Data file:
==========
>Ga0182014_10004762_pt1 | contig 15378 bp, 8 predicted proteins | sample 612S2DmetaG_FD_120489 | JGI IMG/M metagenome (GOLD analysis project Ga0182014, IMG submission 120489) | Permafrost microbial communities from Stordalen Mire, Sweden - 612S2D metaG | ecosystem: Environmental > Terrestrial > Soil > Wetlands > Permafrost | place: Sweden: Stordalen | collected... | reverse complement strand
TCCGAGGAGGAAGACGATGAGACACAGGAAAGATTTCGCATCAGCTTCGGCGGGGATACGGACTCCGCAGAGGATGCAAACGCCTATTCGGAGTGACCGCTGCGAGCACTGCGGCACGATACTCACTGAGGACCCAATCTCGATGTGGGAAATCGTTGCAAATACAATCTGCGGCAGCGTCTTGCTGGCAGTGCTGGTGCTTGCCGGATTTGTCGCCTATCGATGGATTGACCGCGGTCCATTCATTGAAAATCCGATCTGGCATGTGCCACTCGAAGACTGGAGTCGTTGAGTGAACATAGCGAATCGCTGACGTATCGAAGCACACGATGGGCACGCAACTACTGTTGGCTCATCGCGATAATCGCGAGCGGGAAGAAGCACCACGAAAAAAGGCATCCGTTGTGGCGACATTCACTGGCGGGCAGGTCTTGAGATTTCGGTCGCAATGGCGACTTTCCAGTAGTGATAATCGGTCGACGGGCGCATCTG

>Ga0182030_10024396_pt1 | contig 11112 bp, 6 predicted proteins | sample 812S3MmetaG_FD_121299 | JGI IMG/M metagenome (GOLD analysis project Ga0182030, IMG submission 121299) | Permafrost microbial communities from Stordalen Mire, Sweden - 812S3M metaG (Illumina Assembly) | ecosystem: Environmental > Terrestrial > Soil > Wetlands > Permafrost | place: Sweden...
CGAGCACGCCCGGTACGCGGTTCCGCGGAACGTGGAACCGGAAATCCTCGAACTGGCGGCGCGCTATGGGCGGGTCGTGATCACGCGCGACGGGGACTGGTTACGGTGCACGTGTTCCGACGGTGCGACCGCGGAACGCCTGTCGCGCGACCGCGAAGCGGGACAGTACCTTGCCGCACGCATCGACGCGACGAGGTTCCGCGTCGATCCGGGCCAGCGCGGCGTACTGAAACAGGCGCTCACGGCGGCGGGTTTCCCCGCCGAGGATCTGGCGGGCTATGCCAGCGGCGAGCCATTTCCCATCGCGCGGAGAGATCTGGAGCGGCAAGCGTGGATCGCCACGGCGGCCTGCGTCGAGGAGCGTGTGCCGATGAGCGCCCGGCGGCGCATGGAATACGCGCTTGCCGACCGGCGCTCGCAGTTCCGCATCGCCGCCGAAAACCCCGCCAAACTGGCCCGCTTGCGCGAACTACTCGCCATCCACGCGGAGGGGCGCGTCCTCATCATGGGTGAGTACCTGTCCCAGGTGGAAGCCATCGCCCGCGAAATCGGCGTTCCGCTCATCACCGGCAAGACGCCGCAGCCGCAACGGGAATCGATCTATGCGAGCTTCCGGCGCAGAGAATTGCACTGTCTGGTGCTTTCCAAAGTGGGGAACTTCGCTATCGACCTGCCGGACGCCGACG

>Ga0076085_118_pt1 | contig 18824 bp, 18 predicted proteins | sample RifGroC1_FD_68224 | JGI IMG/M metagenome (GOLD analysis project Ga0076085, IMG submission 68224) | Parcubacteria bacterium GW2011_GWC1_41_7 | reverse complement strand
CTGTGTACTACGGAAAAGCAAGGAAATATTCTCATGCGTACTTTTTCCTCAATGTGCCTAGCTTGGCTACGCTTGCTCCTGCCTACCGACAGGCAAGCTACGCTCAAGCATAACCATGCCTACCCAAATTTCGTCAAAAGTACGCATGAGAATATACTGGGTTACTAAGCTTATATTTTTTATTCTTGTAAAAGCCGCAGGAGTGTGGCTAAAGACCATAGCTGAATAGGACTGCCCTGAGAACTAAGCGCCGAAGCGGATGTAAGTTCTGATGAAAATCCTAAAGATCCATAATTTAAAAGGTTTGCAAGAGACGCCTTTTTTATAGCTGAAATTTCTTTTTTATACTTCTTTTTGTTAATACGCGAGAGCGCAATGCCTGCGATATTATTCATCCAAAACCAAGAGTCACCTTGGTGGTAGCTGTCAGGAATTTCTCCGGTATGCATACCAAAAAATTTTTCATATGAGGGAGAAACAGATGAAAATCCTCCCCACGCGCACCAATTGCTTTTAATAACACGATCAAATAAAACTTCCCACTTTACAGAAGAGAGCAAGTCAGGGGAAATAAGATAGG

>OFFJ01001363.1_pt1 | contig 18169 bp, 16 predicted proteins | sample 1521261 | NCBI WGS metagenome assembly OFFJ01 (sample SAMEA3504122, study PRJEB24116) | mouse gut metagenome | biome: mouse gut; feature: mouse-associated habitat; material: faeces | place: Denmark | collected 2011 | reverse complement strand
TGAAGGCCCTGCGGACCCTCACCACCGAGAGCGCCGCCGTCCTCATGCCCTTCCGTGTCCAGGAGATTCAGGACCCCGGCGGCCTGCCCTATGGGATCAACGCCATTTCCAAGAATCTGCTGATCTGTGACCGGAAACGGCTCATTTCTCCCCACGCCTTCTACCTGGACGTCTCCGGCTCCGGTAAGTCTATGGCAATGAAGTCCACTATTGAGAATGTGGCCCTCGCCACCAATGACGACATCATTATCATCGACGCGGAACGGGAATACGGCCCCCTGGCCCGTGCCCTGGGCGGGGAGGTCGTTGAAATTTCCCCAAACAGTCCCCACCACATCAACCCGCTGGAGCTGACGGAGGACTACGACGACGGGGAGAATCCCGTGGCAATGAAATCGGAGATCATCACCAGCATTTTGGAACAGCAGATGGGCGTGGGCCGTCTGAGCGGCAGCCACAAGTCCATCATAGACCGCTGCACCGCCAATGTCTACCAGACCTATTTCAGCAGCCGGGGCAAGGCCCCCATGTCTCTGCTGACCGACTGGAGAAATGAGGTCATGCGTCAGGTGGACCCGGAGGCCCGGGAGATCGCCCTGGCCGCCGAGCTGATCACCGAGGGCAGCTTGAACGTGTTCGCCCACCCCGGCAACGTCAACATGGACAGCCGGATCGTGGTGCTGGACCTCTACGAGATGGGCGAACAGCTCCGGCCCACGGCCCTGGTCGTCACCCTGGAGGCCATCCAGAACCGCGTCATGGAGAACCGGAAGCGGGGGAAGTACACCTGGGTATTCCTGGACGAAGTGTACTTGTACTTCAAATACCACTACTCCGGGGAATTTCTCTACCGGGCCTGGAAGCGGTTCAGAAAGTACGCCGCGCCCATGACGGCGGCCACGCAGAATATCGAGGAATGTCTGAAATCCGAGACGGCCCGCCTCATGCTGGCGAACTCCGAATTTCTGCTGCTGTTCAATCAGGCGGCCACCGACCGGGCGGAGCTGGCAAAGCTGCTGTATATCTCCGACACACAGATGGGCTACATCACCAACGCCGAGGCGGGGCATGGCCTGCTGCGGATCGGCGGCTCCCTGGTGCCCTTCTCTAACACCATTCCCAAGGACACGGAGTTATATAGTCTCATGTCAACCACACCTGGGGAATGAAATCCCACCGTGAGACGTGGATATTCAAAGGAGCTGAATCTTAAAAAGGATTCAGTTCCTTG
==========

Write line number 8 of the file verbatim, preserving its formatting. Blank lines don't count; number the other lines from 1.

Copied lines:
TGAAGGCCCTGCGGACCCTCACCACCGAGAGCGCCGCCGTCCTCATGCCCTTCCGTGTCCAGGAGATTCAGGACCCCGGCGGCCTGCCCTATGGGATCAACGCCATTTCCAAGAATCTGCTGATCTGTGACCGGAAACGGCTCATTTCTCCCCACGCCTTCTACCTGGACGTCTCCGGCTCCGGTAAGTCTATGGCAATGAAGTCCACTATTGAGAATGTGGCCCTCGCCACCAATGACGACATCATTATCATCGACGCGGAACGGGAATACGGCCCCCTGGCCCGTGCCCTGGGCGGGGAGGTCGTTGAAATTTCCCCAAACAGTCCCCACCACATCAACCCGCTGGAGCTGACGGAGGACTACGACGACGGGGAGAATCCCGTGGCAATGAAATCGGAGATCATCACCAGCATTTTGGAACAGCAGATGGGCGTGGGCCGTCTGAGCGGCAGCCACAAGTCCATCATAGACCGCTGCACCGCCAATGTCTACCAGACCTATTTCAGCAGCCGGGGCAAGGCCCCCATGTCTCTGCTGACCGACTGGAGAAATGAGGTCATGCGTCAGGTGGACCCGGAGGCCCGGGAGATCGCCCTGGCCGCCGAGCTGATCACCGAGGGCAGCTTGAACGTGTTCGCCCACCCCGGCAACGTCAACATGGACAGCCGGATCGTGGTGCTGGACCTCTACGAGATGGGCGAACAGCTCCGGCCCACGGCCCTGGTCGTCACCCTGGAGGCCATCCAGAACCGCGTCATGGAGAACCGGAAGCGGGGGAAGTACACCTGGGTATTCCTGGACGAAGTGTACTTGTACTTCAAATACCACTACTCCGGGGAATTTCTCTACCGGGCCTGGAAGCGGTTCAGAAAGTACGCCGCGCCCATGACGGCGGCCACGCAGAATATCGAGGAATGTCTGAAATCCGAGACGGCCCGCCTCATGCTGGCGAACTCCGAATTTCTGCTGCTGTTCAATCAGGCGGCCACCGACCGGGCGGAGCTGGCAAAGCTGCTGTATATCTCCGACACACAGATGGGCTACATCACCAACGCCGAGGCGGGGCATGGCCTGCTGCGGATCGGCGGCTCCCTGGTGCCCTTCTCTAACACCATTCCCAAGGACACGGAGTTATATAGTCTCATGTCAACCACACCTGGGGAATGAAATCCCACCGTGAGACGTGGATATTCAAAGGAGCTGAATCTTAAAAAGGATTCAGTTCCTTG